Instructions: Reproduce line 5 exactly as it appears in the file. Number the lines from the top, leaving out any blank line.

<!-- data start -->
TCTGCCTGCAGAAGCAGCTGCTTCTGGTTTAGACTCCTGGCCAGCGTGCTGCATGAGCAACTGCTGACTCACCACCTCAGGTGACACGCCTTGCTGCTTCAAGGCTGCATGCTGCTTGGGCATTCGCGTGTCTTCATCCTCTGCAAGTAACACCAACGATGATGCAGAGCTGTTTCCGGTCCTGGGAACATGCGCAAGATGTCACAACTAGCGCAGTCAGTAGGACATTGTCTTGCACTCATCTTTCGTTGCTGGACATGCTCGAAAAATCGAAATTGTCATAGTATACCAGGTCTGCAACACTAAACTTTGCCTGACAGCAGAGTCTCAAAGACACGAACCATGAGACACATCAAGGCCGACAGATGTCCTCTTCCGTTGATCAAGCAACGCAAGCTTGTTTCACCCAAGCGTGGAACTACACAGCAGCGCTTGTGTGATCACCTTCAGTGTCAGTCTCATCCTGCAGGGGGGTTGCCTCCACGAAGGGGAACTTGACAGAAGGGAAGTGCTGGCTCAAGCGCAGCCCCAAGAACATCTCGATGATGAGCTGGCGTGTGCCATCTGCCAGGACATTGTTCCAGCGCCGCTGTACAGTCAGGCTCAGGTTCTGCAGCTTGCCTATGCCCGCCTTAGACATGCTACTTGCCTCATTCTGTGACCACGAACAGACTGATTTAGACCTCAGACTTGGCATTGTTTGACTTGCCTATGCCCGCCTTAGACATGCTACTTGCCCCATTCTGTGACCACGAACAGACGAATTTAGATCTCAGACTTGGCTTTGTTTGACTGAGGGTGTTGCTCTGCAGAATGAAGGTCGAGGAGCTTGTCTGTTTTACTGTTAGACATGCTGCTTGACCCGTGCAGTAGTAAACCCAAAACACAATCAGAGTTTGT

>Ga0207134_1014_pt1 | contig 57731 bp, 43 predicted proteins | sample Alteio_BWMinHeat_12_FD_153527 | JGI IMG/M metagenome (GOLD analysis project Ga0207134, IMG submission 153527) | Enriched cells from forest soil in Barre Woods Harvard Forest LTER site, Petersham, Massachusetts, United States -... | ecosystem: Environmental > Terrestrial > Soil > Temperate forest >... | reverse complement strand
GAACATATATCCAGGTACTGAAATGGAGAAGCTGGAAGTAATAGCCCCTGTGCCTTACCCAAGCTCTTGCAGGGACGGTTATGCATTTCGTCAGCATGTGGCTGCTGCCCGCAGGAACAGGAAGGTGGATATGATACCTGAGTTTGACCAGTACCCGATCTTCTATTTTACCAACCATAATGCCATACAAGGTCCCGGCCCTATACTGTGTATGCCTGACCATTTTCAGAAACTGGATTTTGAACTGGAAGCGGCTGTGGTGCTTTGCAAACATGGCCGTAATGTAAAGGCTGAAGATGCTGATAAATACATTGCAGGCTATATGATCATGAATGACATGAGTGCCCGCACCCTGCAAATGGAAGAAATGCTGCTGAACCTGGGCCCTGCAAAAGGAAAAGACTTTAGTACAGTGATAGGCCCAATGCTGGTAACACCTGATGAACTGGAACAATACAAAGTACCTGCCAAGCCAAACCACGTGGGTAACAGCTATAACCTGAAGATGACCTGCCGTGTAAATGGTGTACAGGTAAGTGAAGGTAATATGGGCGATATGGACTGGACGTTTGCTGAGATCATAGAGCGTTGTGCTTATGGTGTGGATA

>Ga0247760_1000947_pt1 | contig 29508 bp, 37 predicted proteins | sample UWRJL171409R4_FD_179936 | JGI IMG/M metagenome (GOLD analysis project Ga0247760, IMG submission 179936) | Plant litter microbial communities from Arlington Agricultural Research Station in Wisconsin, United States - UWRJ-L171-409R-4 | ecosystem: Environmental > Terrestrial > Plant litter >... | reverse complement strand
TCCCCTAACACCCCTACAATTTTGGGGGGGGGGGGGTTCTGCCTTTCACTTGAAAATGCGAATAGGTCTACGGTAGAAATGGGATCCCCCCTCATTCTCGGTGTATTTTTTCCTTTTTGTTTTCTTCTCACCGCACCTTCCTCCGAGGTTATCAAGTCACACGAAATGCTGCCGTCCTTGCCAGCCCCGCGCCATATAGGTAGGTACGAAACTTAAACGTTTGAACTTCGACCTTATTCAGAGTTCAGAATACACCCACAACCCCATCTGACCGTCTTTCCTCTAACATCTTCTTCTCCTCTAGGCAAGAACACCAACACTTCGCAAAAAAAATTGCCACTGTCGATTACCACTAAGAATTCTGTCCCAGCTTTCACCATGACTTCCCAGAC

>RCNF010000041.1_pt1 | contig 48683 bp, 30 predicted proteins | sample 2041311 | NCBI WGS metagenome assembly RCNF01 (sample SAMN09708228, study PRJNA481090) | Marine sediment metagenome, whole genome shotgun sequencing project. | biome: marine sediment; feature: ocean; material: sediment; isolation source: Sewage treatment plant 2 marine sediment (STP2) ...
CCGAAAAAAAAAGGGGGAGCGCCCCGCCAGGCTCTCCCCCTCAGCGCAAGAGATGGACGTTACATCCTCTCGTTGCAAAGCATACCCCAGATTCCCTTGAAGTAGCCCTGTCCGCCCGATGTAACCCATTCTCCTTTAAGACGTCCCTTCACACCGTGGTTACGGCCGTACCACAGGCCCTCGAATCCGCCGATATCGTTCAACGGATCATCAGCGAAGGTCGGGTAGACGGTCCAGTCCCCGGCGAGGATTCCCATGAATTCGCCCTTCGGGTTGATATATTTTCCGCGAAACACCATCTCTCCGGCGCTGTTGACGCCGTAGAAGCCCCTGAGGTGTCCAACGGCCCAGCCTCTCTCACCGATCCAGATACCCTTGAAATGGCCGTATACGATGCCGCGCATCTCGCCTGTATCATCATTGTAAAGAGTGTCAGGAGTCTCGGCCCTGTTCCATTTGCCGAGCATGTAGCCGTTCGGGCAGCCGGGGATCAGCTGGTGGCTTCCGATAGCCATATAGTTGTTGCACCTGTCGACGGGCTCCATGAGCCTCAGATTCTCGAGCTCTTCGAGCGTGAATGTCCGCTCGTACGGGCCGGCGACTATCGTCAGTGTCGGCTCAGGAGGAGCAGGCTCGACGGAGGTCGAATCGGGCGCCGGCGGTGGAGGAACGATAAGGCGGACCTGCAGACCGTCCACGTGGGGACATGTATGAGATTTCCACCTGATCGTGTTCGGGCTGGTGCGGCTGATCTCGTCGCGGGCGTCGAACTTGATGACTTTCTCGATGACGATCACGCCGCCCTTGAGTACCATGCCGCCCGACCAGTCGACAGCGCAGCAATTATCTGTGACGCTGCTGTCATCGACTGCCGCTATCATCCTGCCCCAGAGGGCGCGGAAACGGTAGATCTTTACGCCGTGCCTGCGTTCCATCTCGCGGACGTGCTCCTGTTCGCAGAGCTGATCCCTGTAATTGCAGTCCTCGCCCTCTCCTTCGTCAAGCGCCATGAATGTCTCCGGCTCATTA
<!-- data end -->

TCCCCTAACACCCCTACAATTTTGGGGGGGGGGGGGTTCTGCCTTTCACTTGAAAATGCGAATAGGTCTACGGTAGAAATGGGATCCCCCCTCATTCTCGGTGTATTTTTTCCTTTTTGTTTTCTTCTCACCGCACCTTCCTCCGAGGTTATCAAGTCACACGAAATGCTGCCGTCCTTGCCAGCCCCGCGCCATATAGGTAGGTACGAAACTTAAACGTTTGAACTTCGACCTTATTCAGAGTTCAGAATACACCCACAACCCCATCTGACCGTCTTTCCTCTAACATCTTCTTCTCCTCTAGGCAAGAACACCAACACTTCGCAAAAAAAATTGCCACTGTCGATTACCACTAAGAATTCTGTCCCAGCTTTCACCATGACTTCCCAGAC